Hurricane Florence was expected to become an extremely dangerous major hurricane sometime Monday and remain that way for days, prompting officials from Florida to Virginia to warn residents to prepare for the worst.
Florence crossed the 74 mph threshold from tropical storm to a hurricane Sunday morning, and by evening its winds were up to 85 mph.
As of 5 a.m. ET on Monday, Florence was centered about 625 miles southeast of Bermuda, moving west at 9 mph. Its maximum sustained winds were at 105 mph.
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Drawing energy from the warm water, it could be a fearsome Category 4 with winds of 130 mph or more by Tuesday, the National Hurricane Center said.
Speaking to reporters Sunday, South Carolina Gov. Henry McMaster told residents to "presume that a major hurricane is going to hit right smack dab in the middle" of the state.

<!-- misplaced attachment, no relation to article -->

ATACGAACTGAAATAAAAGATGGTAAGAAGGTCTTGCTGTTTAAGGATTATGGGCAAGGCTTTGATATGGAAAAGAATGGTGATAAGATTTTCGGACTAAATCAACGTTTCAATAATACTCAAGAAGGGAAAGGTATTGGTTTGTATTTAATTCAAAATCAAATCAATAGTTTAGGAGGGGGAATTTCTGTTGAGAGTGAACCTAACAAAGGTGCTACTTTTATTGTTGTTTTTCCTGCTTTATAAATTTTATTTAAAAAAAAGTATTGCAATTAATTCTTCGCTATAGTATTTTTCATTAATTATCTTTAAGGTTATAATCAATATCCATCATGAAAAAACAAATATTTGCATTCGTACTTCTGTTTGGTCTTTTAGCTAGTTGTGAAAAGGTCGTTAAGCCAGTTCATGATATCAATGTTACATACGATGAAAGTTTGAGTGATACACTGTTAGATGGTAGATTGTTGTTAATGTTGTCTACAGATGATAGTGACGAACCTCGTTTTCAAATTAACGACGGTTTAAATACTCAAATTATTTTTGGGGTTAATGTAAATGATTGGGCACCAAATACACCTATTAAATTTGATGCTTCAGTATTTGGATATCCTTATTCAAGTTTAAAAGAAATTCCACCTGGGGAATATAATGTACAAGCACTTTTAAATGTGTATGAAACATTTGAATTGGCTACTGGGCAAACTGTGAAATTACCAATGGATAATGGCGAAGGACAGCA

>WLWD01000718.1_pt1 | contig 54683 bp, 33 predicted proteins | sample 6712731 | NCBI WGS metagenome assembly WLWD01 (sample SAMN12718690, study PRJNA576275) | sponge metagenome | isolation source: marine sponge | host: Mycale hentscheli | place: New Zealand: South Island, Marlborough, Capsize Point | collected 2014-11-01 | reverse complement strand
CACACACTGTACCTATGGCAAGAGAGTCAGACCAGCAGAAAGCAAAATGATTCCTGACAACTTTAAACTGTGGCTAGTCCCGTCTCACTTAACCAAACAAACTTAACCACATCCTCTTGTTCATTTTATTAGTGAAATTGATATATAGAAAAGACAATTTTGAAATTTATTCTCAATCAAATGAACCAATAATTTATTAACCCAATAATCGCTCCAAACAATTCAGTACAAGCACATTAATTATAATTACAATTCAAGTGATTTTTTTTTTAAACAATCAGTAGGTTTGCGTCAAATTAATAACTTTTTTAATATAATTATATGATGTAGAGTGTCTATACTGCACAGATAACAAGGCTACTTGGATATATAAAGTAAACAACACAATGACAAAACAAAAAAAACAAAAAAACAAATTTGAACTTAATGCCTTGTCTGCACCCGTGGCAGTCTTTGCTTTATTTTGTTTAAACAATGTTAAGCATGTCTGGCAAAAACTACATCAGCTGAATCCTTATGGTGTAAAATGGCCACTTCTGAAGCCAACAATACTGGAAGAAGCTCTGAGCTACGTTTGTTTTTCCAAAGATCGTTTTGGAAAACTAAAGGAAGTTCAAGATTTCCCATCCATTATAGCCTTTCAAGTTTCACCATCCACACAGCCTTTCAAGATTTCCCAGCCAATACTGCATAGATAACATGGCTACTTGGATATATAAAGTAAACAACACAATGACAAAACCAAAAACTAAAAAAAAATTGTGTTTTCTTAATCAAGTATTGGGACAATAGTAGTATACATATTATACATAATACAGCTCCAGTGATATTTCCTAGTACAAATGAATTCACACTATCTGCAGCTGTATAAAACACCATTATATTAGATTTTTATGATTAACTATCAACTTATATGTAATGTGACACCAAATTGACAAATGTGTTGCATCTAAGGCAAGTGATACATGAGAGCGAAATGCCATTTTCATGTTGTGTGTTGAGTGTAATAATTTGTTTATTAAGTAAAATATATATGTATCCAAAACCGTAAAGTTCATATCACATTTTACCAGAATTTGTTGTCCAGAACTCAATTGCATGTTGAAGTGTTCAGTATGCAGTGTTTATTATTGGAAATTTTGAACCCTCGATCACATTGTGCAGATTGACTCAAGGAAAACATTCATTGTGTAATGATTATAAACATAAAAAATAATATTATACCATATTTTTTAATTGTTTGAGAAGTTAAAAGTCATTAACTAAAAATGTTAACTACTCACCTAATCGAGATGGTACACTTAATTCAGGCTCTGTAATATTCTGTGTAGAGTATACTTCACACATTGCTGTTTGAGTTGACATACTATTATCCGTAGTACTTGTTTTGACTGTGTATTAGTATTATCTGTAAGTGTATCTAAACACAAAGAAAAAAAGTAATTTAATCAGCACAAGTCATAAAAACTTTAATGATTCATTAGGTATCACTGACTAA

McMaster was among several governors to declare a state of emergency over the weekend. Govs. Roy Cooper of North Carolina and Ralph Northam of Virginia also declared states of emergency, while Gov. Rick Scott of Florida cautioned residents that the storm's path could easily turn south.
"While our state is not under any current weather advisories, in Florida, we know how quickly a major storm can shift its path," Scott said in a statement. "Now is the time to get prepared to make sure your family is safe."
The hurricane caused some cruise ships that had been headed to the Caribbean to redirect their routes, including Norwegian Dawn. Instead of motoring to Bermuda from Boston, the 2,340-guest ship headed to Canada with a stop in Halifax, the capital of Nova Scotia, on Sunday morning.
A Caribbean white sand beach it was not, but passengers appeared to be making the best of it.
"A little disappointing because we didn't go to Bermuda" is how Susan Lefave put it to the Canadian broadcaster CTV. "But it's wonderful here."